Later on, we scaled out to a few nodes, which meant a few queues. This was close enough to a single queue that it didn't matter much in terms of customer impact.
In late 2010 and early 2011 our growth started to really take off, and that's when we scaled out our router nodes to far more than a handful. And that's when the global queue effectively ceased to exist, even though we hadn't changed a line of code in the router.
The problem with this, of course, is that we didn't give it much attention because we had just launched a new product which made the explicit choice to leave out global queueing. It's this failure to continue full stewardship of our existing product that's the mistake that really hurt customers.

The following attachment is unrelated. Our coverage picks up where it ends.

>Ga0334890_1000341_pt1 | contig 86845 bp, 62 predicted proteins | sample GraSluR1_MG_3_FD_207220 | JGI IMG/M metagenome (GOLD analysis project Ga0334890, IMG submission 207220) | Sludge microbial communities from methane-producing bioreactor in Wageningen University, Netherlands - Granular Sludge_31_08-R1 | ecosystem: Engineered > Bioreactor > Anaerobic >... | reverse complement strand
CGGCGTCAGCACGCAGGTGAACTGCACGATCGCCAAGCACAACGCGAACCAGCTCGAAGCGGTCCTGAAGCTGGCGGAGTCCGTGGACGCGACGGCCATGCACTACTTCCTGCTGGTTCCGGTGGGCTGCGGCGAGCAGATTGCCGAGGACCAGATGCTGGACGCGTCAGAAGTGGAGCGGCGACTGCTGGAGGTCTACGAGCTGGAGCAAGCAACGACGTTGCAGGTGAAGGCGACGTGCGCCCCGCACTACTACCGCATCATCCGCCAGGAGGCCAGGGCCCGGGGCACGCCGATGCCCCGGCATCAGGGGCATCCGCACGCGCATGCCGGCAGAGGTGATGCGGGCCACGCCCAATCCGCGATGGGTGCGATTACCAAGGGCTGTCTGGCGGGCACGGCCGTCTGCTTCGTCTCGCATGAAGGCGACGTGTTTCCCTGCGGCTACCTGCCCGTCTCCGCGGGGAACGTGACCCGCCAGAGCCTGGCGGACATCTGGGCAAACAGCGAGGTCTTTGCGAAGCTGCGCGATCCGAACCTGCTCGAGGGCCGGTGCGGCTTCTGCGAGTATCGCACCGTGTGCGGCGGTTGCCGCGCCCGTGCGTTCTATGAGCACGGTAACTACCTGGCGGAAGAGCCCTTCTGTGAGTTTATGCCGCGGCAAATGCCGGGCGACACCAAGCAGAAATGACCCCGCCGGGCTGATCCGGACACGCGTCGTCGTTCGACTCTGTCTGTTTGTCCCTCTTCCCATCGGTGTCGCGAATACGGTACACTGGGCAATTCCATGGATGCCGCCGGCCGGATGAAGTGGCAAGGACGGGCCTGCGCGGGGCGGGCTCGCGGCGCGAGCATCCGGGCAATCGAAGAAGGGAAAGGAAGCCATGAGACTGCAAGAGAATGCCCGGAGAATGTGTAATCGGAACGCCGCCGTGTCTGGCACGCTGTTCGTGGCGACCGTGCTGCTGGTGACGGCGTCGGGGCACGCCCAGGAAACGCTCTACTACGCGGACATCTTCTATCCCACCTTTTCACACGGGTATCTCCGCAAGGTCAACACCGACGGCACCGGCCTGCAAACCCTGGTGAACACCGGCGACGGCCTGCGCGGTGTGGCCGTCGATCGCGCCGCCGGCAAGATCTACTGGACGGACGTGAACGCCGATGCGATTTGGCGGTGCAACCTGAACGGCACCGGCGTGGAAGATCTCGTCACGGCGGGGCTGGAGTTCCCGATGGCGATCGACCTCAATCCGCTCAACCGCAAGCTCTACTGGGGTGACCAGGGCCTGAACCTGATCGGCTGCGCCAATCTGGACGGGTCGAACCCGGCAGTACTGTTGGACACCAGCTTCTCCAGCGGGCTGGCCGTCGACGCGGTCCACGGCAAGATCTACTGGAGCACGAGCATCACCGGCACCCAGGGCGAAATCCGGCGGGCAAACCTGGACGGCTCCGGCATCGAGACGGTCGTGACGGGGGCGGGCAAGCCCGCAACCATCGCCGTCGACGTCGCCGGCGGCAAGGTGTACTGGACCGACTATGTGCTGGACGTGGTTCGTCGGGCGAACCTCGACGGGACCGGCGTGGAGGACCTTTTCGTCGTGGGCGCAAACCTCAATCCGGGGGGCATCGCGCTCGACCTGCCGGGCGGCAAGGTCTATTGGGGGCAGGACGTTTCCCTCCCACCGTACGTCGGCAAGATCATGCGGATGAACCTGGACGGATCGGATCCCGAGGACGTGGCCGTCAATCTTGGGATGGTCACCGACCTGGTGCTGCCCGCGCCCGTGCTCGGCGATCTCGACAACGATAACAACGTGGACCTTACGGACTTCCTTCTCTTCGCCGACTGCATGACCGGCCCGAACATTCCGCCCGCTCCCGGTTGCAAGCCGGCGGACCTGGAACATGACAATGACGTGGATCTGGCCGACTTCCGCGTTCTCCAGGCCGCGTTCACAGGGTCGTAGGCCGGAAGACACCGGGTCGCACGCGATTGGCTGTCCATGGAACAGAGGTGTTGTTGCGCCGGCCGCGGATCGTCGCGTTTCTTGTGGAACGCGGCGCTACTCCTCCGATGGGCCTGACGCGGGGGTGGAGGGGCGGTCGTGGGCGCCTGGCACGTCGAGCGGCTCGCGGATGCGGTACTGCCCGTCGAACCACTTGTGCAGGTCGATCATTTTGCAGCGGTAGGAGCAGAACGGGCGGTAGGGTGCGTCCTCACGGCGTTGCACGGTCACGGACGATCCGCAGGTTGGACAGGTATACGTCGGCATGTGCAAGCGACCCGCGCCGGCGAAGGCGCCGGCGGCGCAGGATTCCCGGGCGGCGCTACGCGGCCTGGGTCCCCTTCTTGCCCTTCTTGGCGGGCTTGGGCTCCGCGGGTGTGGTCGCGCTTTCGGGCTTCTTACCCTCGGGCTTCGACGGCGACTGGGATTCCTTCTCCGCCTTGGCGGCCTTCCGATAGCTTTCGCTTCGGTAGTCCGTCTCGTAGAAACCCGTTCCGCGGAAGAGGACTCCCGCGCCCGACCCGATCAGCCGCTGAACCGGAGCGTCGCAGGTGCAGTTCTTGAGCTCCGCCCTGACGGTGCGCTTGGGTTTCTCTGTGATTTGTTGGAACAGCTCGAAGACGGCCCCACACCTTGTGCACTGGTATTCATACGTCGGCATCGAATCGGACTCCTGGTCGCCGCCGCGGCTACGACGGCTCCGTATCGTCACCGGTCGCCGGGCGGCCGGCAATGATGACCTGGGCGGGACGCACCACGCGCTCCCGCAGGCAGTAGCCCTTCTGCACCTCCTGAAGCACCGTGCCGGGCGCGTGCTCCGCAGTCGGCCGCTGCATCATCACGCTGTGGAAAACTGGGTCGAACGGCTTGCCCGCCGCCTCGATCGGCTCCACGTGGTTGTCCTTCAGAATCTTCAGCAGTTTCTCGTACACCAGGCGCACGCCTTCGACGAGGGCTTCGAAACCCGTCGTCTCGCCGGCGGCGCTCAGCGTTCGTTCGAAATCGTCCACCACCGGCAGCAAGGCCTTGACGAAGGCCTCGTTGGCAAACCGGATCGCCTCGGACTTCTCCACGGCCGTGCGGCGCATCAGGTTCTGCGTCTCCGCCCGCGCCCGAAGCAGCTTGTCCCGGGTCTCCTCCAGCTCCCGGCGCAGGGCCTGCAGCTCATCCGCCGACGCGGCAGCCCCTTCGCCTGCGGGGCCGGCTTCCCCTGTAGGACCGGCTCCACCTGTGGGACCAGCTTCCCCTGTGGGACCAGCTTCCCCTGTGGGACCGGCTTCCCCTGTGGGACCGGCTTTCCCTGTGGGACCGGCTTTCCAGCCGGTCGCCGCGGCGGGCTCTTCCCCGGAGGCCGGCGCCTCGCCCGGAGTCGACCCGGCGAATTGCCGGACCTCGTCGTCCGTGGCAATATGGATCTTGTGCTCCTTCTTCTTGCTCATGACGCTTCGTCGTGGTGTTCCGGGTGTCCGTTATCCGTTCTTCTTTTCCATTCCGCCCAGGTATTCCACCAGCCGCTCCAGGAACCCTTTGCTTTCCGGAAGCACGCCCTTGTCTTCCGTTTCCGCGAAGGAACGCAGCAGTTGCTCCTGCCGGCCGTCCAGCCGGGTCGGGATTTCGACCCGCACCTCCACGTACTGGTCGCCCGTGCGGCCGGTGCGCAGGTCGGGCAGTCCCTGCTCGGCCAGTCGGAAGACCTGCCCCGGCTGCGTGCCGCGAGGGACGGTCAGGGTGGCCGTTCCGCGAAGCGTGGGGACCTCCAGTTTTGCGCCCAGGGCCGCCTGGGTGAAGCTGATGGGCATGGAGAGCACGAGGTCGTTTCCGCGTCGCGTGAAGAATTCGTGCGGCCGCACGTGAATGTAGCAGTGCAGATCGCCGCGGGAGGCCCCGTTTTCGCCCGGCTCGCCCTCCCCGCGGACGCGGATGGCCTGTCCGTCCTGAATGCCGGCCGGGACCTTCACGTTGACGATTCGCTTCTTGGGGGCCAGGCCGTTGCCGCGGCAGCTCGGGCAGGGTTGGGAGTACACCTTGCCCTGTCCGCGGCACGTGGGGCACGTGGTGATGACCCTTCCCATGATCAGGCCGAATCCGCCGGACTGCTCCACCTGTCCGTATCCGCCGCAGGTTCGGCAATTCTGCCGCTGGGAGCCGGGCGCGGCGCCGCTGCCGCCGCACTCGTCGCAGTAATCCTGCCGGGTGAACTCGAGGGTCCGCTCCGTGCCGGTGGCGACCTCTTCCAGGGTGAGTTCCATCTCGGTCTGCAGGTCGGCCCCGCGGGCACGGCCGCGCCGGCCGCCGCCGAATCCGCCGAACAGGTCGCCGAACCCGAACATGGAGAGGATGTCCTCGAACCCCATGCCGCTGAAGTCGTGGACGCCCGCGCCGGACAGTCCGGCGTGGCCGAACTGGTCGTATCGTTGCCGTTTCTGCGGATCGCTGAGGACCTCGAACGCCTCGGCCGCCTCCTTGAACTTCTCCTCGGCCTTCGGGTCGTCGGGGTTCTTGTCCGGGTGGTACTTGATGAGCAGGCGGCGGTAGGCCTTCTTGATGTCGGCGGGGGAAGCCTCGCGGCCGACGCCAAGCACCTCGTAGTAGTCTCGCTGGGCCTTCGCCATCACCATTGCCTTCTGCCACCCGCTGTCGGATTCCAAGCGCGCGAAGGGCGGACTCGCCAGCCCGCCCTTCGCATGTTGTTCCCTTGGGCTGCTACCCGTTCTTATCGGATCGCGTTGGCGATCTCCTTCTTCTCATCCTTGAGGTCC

So to answer your question, there was never some crazy-awesome implementation of a distributed global queue that we got rid of. It was a single node's queue, a page of code in Erlang which is not too different from the code that you'll find in Unicorn, Puma, GUnicorn, Jetty, etc.
This sentence is really good, and I would humbly suggest you consider hammering it home even more than you have.
I gathered early on that there were inherent scaling issues with the initial router (which makes sense intuitively if you think about Heroku's architecture for more than 10 seconds), but I feel like most of the articles I've seen the past few weeks have this "Heroku took away our shiny toys because they could!" vibe. (Alternative ending: "Heroku took away our shiny toys to expand their market to nodeJS!")
Anyway, that's my take.
So it was an oversimplified system that worked great but wasn't scalable and was at some point going to completely fall over under increasing load.